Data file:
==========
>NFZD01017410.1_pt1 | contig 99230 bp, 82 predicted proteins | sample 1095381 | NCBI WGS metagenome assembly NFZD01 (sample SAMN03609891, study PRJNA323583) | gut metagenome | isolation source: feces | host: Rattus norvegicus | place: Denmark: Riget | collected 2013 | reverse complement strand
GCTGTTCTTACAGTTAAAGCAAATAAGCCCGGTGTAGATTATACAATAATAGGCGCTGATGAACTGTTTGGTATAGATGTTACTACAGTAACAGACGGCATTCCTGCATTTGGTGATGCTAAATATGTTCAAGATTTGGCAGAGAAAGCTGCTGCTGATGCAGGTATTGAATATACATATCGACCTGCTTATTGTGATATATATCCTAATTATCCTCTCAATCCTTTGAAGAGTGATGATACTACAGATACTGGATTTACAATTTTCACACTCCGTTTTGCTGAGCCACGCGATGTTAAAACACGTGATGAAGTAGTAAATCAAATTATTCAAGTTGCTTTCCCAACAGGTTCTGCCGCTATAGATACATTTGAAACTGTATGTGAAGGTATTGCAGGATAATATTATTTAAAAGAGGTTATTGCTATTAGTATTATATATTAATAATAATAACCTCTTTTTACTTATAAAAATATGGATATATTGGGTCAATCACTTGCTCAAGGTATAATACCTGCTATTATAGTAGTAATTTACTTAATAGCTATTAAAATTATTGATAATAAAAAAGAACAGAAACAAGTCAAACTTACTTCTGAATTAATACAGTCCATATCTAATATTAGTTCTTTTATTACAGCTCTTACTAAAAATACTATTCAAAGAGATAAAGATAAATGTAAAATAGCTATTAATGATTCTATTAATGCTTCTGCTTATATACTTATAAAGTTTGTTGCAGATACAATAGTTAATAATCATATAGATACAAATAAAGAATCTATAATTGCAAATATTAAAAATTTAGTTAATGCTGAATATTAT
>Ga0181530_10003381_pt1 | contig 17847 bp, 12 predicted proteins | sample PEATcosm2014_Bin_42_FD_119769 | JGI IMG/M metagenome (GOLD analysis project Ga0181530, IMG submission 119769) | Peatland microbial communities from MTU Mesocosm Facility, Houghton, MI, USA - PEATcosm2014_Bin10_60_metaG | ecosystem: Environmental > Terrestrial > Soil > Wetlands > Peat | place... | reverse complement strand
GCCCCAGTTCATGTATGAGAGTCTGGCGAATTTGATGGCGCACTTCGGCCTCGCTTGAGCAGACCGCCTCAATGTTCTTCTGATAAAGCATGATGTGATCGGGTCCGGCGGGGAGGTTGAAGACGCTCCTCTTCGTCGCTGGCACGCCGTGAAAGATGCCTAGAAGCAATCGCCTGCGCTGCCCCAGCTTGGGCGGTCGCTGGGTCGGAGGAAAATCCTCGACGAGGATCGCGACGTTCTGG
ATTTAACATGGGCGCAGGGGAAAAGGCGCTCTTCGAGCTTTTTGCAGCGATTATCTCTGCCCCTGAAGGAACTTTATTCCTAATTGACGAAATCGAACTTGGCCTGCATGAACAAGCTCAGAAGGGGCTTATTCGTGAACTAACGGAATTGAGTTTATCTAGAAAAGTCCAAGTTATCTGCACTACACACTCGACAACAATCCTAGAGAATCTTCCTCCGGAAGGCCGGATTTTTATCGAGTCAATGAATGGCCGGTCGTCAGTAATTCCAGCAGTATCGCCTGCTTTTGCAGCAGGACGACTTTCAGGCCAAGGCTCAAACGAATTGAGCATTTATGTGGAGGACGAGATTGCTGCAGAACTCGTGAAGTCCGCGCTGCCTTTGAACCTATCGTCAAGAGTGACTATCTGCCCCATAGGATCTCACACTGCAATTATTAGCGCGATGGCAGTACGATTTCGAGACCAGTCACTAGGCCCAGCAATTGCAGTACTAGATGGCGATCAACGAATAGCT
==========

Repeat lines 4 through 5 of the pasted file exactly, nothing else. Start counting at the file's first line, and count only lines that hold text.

GCCCCAGTTCATGTATGAGAGTCTGGCGAATTTGATGGCGCACTTCGGCCTCGCTTGAGCAGACCGCCTCAATGTTCTTCTGATAAAGCATGATGTGATCGGGTCCGGCGGGGAGGTTGAAGACGCTCCTCTTCGTCGCTGGCACGCCGTGAAAGATGCCTAGAAGCAATCGCCTGCGCTGCCCCAGCTTGGGCGGTCGCTGGGTCGGAGGAAAATCCTCGACGAGGATCGCGACGTTCTGG
ATTTAACATGGGCGCAGGGGAAAAGGCGCTCTTCGAGCTTTTTGCAGCGATTATCTCTGCCCCTGAAGGAACTTTATTCCTAATTGACGAAATCGAACTTGGCCTGCATGAACAAGCTCAGAAGGGGCTTATTCGTGAACTAACGGAATTGAGTTTATCTAGAAAAGTCCAAGTTATCTGCACTACACACTCGACAACAATCCTAGAGAATCTTCCTCCGGAAGGCCGGATTTTTATCGAGTCAATGAATGGCCGGTCGTCAGTAATTCCAGCAGTATCGCCTGCTTTTGCAGCAGGACGACTTTCAGGCCAAGGCTCAAACGAATTGAGCATTTATGTGGAGGACGAGATTGCTGCAGAACTCGTGAAGTCCGCGCTGCCTTTGAACCTATCGTCAAGAGTGACTATCTGCCCCATAGGATCTCACACTGCAATTATTAGCGCGATGGCAGTACGATTTCGAGACCAGTCACTAGGCCCAGCAATTGCAGTACTAGATGGCGATCAACGAATAGCT